216. Memorandum From the Under Secretary of State (Ball) to President Johnson1


  • Review of African Development Policies and Programs Pursuant to Your Speech of May 26
Ambassador Edward Korry has completed the review of African Development Policies and Programs as you requested, and I enclose for your consideration his report of July 27, 1966.2 He has, within a very short time span, reviewed an extremely complicated subject. His report, consisting of a proposed policy for development in Africa, a brief summary [Page 350] of strategy, and sixteen categories of recommendations, will be extremely useful to the United States Government as we move ahead on the implementation of your speech of May 26. Assistant Secretary Palmer and I suggest that you send Ambassador Korry a note of appreciation.
The Department, in conjunction with AID, has urgently reviewed this report. The recommendations range widely through a series of proposals involving action by the Executive, the Congress, international organizations and other nations. This diversity is reflected in the various kinds of action required. In general, they include:—
Recommendations which are either on their way to implementation or which the Executive can on its own authority accept and pursue.
Recommendations which we can support in principle, but whose implementation rests at least in part with international agencies, notably the IBRD, with donor nations, e.g. the UK and France, or with African organizations and nations. These will require amplification and negotiation before they can be put into effect.
A very few recommendations requiring examination or Congressional action which must be considered further before we can wholeheartedly endorse them.
Within this framework, we are in general agreement with the report and recommend that you approve it as a basis for action.
There are, in my opinion, compelling reasons for not publishing this report at this time. The report recommends negotiations with international agencies and foreign governments which would be jeopardized by publication. There are frank comments on policies of other nations and international organizations which would sour relations if released. Finally, detailed statement from you, or from the White House staff, could not give sufficient additional information to have a public impact without getting into the matters subject to negotiation. Instead, we recommend that we focus on a date this autumn, such as November 15, by which time we would hope to complete enough of our discussions with international agencies, donors and Africans to permit a more meaningful statement, and to take sufficient steps on those recommendations which we can implement ourselves to present a progress report.
This tactic need not preclude a short announcement, which notes the receipt of the report and indicates some of the areas of implementation.
Pursuant to the Summary of Strategy in the Report, we are thinking along the following lines:
A sounding with Mr. George Woods of the IBRD was taken before his departure from Washington on July 28 to obtain his preliminary reaction to the proposals relating to the IBRD. He was sympathetic to them and thought they presented no serious problems if the US could [Page 351] help line up support among donor nations. Based on this initial encouragement, we are elaborating the lines along which an expanded IBRD participation in African development might take.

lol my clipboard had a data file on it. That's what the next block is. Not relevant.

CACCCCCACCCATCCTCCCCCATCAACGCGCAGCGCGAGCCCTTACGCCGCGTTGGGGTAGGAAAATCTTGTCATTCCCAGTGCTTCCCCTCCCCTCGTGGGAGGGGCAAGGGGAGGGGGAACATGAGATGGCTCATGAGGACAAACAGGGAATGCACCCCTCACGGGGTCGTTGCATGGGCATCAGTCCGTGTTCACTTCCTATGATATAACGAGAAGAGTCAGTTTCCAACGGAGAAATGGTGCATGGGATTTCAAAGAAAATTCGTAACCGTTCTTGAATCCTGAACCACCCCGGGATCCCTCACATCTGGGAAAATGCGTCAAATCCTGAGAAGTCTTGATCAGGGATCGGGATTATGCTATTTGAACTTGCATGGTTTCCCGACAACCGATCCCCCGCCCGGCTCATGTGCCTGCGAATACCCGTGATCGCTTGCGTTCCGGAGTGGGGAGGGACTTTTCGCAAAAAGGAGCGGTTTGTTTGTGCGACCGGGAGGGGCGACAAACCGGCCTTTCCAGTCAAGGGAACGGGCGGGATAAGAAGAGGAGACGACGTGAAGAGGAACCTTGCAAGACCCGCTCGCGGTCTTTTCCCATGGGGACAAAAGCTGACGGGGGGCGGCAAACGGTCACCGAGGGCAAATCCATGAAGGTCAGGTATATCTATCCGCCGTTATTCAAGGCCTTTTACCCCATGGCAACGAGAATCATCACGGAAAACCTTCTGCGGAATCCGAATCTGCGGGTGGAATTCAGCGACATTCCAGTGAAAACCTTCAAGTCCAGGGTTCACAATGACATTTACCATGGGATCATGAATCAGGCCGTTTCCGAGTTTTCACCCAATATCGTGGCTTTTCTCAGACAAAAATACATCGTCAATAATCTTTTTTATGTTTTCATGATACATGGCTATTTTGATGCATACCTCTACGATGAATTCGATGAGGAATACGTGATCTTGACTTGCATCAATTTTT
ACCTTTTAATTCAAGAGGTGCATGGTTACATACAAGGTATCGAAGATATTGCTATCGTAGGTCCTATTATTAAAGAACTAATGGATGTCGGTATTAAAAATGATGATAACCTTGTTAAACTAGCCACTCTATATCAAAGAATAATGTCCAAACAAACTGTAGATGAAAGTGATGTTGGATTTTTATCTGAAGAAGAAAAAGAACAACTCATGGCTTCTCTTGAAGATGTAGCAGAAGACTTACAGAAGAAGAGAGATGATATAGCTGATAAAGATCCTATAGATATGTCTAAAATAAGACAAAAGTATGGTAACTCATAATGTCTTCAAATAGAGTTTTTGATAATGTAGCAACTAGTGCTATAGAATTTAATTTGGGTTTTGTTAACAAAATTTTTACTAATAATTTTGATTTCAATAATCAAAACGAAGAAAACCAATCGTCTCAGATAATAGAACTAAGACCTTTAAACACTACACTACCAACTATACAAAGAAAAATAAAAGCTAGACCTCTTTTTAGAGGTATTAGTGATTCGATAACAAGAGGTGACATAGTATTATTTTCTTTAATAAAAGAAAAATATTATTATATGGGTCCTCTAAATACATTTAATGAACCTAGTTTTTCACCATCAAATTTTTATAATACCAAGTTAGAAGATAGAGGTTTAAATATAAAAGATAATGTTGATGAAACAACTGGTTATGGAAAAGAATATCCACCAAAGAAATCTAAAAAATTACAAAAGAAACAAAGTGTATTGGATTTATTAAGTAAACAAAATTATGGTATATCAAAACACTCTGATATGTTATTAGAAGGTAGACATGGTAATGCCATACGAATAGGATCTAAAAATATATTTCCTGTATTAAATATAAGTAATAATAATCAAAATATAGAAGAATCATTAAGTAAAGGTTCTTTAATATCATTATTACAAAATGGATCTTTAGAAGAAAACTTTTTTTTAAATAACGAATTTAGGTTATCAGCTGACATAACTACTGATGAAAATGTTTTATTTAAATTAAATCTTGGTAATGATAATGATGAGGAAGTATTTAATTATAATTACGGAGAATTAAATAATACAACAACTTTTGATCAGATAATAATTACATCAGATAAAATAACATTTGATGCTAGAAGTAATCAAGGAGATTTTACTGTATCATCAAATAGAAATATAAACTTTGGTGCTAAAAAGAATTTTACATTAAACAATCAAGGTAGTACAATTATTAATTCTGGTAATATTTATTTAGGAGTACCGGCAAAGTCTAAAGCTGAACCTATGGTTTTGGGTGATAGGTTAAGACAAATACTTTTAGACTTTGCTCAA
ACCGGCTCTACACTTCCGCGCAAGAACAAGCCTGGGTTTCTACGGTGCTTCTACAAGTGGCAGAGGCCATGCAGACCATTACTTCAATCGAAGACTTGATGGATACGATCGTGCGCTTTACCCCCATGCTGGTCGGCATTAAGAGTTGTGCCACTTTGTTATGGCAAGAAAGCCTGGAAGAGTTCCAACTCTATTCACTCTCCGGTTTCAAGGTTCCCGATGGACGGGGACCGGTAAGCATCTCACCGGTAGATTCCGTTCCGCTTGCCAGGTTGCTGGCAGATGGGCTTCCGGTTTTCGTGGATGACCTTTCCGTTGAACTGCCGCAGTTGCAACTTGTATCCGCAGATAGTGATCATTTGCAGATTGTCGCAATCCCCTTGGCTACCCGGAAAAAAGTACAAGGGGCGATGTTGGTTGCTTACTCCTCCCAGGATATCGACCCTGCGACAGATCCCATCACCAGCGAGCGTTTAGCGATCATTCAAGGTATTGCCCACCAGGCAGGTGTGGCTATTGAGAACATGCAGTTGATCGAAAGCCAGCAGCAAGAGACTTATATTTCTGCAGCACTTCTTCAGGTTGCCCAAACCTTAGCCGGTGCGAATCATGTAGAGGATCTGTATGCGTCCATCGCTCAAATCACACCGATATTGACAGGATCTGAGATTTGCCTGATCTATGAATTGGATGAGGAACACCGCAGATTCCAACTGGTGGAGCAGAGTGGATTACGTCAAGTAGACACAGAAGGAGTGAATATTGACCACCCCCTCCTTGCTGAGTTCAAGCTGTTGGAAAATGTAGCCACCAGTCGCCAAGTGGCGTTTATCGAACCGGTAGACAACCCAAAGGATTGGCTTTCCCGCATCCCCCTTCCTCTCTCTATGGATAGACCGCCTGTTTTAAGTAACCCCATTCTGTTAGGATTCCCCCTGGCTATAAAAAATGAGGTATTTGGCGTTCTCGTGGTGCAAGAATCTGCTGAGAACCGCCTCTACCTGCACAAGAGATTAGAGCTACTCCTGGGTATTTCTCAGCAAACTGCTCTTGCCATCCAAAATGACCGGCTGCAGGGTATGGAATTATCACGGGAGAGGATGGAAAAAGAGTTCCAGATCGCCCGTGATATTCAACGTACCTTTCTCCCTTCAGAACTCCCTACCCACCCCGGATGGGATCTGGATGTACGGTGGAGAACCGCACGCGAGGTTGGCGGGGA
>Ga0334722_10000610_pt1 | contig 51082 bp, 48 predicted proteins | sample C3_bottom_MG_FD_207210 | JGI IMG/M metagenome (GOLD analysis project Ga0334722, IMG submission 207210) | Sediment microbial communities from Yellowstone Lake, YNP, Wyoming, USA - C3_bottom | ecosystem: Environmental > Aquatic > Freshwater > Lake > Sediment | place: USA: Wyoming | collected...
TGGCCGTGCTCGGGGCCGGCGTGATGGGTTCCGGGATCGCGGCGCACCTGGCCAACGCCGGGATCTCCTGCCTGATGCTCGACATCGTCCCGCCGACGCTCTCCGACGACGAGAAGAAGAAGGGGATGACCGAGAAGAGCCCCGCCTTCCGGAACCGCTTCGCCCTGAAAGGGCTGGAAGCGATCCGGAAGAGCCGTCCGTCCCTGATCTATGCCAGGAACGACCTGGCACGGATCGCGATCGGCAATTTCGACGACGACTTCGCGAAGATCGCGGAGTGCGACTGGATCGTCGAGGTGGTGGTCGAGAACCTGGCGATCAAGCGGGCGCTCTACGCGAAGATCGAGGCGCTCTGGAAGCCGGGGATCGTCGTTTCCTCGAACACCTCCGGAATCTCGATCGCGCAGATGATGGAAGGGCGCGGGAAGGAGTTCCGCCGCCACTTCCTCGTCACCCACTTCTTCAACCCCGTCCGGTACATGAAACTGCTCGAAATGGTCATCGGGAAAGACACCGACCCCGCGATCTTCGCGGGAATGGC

Within the framework of these ideas, we are planning early approaches to certain donor nations, after which the IBRD would approach the UN Development Program, the African Development Bank, the Economic Commission for Africa, and possibly other institutions whose support is desirable for an expanded IBRD role.
The discussion with Africans will be exceptionally complex, since no one organization effectively reflects the continent in such important matters. The IBRD has indicated in principle that it would take the lead in this. Talks between the IBRD and the heads of the UN Economic Commission for Africa, and the African Development Bank will follow US diplomatic efforts with donors. The IBRD annual meeting in September provides an excellent opportunity for discussions with African national representatives. We would try to get our own actions completed before then, with a view to asking Mr. Woods to initiate discussions of the new IBRD role with the African group of the Bank at this meeting. It is likely that certain additional African leaders should be approached, in addition to the Finance Ministers, and we would time these approaches to follow immediately after the Bank discussion.
It will also be necessary, in due course, to discuss other aspects of the Korry Report with interested nations. For example, the educational recommendations will involve the United Kingdom, and possibly France. There are also subjects outside the realm of IBRD activities which should be discussed with African nations. The substance and timing of these talks will require further thought.
It is likely that a coordinated follow-up within the Government can best be initiated by means of a National Security Action Memorandum.
Meanwhile, within the Department of State and AID, Mr. Gaud and I are examining our own activities to be certain that policy guidance and operations are smoothly meshed to press ahead with both plans for the above and implementation of those recommendations falling within our immediate jurisdiction. Assistant Secretary Palmer will inform me if additional measures are required to carry forward this task.
George W. Ball
  1. Source: Johnson Library, National Security File, Country File, Africa, General, Vol. V, 6/66–1/69. Confidential.
  2. Not attached; see Document 215.